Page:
AN ERP STUDY OF THE NEURAL CORRELATES UNDERLYING HYPOTHESIS GENERATION AND WORKING MEMORY
MetadataShow full item record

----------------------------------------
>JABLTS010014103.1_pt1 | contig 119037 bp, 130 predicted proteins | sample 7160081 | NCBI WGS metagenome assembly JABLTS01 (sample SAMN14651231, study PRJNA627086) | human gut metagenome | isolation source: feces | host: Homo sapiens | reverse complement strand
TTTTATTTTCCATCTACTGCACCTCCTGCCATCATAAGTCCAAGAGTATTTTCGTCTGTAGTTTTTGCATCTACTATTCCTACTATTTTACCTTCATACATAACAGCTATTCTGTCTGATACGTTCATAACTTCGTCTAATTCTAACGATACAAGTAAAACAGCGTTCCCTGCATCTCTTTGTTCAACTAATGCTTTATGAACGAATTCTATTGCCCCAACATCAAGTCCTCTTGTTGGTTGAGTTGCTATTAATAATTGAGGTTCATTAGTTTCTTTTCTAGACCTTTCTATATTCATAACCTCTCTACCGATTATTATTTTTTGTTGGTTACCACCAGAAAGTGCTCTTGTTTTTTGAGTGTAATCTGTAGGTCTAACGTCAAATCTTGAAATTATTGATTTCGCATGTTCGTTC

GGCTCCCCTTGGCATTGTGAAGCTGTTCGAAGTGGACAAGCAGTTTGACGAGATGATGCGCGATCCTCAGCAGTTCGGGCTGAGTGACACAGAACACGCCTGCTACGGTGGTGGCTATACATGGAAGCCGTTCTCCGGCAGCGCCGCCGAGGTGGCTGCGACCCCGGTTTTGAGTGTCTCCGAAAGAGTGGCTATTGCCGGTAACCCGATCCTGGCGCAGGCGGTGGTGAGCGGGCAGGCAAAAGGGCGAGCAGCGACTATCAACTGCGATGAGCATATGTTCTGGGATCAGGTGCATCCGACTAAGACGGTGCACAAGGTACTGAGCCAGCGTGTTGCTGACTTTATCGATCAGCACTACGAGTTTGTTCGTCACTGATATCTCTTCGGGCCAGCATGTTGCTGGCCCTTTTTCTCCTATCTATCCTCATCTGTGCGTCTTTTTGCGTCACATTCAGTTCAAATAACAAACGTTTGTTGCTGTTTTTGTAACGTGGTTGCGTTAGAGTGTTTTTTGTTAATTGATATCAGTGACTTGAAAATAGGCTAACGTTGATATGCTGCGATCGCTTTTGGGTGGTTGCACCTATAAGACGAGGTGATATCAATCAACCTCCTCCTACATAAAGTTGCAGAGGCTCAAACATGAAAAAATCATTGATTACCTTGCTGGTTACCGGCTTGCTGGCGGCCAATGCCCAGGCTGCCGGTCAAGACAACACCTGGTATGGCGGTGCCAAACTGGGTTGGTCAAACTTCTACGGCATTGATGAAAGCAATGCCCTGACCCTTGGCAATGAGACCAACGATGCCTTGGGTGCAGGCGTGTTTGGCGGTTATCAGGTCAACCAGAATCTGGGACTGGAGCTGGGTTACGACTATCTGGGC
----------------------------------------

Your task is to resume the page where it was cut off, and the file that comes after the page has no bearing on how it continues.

Hypothesis generation is the process by which individuals formulate explanations for data found in their environment and evaluating the accuracy of each hypothesis generated is known as a probability judgement. Previous research in decision making has linked hypothesis generation to working memory. This experiment aimed to measure the neural correlates underlying working memory during hypothesis generation in a decision making task. EEG technology was used to measure neural activity and the signals of interest were P300 and CDA. Participants were trained to learn a number of cause-effect relationships between stimuli. Later, participants were asked to make judgements about which causes may have been responsible for an observed effect by remembering the locations of relevant causes in a briefly displayed visual array. The results demonstrate that probability judgements were negatively correlated to the number of relevant hypothesis. The results also show that the peak P300 amplitude did not reveal any significant differences between the ‘Effect’ cues, and the peak P300 amplitude was greatest for Cue 4 which had a total of three relevant hypotheses associated with it. This work can be used to better understand how working memory underlies our everyday decision making.